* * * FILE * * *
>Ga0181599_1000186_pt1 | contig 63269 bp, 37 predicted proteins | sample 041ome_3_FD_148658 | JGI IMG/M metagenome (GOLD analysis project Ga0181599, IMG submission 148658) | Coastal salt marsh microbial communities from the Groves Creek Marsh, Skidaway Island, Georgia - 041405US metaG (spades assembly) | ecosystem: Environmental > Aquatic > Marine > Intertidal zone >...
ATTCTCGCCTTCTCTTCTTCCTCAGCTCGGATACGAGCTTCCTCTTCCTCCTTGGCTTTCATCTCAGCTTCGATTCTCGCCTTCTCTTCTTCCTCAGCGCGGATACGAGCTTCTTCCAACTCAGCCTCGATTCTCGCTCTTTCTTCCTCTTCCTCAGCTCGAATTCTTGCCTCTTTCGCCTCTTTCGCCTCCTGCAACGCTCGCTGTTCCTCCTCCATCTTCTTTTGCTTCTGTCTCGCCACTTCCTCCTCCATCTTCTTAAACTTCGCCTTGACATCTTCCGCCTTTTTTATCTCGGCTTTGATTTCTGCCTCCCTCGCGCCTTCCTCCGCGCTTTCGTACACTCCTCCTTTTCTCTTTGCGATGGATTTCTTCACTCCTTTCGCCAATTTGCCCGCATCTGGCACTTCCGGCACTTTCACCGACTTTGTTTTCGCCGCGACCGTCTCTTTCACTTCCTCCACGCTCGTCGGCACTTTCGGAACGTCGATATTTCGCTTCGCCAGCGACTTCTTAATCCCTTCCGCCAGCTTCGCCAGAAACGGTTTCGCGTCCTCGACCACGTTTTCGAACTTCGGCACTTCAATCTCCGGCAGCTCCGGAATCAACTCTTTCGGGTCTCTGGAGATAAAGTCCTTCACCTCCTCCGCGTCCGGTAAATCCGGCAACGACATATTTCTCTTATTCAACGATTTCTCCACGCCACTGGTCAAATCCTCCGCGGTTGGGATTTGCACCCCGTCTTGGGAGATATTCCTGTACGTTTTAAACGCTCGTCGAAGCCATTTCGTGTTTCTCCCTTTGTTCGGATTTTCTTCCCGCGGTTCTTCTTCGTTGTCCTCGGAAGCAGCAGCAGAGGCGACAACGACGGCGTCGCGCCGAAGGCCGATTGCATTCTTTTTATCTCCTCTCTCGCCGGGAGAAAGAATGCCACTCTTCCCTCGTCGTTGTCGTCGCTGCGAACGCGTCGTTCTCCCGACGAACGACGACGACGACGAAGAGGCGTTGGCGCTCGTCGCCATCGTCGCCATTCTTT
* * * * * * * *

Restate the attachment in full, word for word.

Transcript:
>Ga0181599_1000186_pt1 | contig 63269 bp, 37 predicted proteins | sample 041ome_3_FD_148658 | JGI IMG/M metagenome (GOLD analysis project Ga0181599, IMG submission 148658) | Coastal salt marsh microbial communities from the Groves Creek Marsh, Skidaway Island, Georgia - 041405US metaG (spades assembly) | ecosystem: Environmental > Aquatic > Marine > Intertidal zone >...
ATTCTCGCCTTCTCTTCTTCCTCAGCTCGGATACGAGCTTCCTCTTCCTCCTTGGCTTTCATCTCAGCTTCGATTCTCGCCTTCTCTTCTTCCTCAGCGCGGATACGAGCTTCTTCCAACTCAGCCTCGATTCTCGCTCTTTCTTCCTCTTCCTCAGCTCGAATTCTTGCCTCTTTCGCCTCTTTCGCCTCCTGCAACGCTCGCTGTTCCTCCTCCATCTTCTTTTGCTTCTGTCTCGCCACTTCCTCCTCCATCTTCTTAAACTTCGCCTTGACATCTTCCGCCTTTTTTATCTCGGCTTTGATTTCTGCCTCCCTCGCGCCTTCCTCCGCGCTTTCGTACACTCCTCCTTTTCTCTTTGCGATGGATTTCTTCACTCCTTTCGCCAATTTGCCCGCATCTGGCACTTCCGGCACTTTCACCGACTTTGTTTTCGCCGCGACCGTCTCTTTCACTTCCTCCACGCTCGTCGGCACTTTCGGAACGTCGATATTTCGCTTCGCCAGCGACTTCTTAATCCCTTCCGCCAGCTTCGCCAGAAACGGTTTCGCGTCCTCGACCACGTTTTCGAACTTCGGCACTTCAATCTCCGGCAGCTCCGGAATCAACTCTTTCGGGTCTCTGGAGATAAAGTCCTTCACCTCCTCCGCGTCCGGTAAATCCGGCAACGACATATTTCTCTTATTCAACGATTTCTCCACGCCACTGGTCAAATCCTCCGCGGTTGGGATTTGCACCCCGTCTTGGGAGATATTCCTGTACGTTTTAAACGCTCGTCGAAGCCATTTCGTGTTTCTCCCTTTGTTCGGATTTTCTTCCCGCGGTTCTTCTTCGTTGTCCTCGGAAGCAGCAGCAGAGGCGACAACGACGGCGTCGCGCCGAAGGCCGATTGCATTCTTTTTATCTCCTCTCTCGCCGGGAGAAAGAATGCCACTCTTCCCTCGTCGTTGTCGTCGCTGCGAACGCGTCGTTCTCCCGACGAACGACGACGACGACGAAGAGGCGTTGGCGCTCGTCGCCATCGTCGCCATTCTTT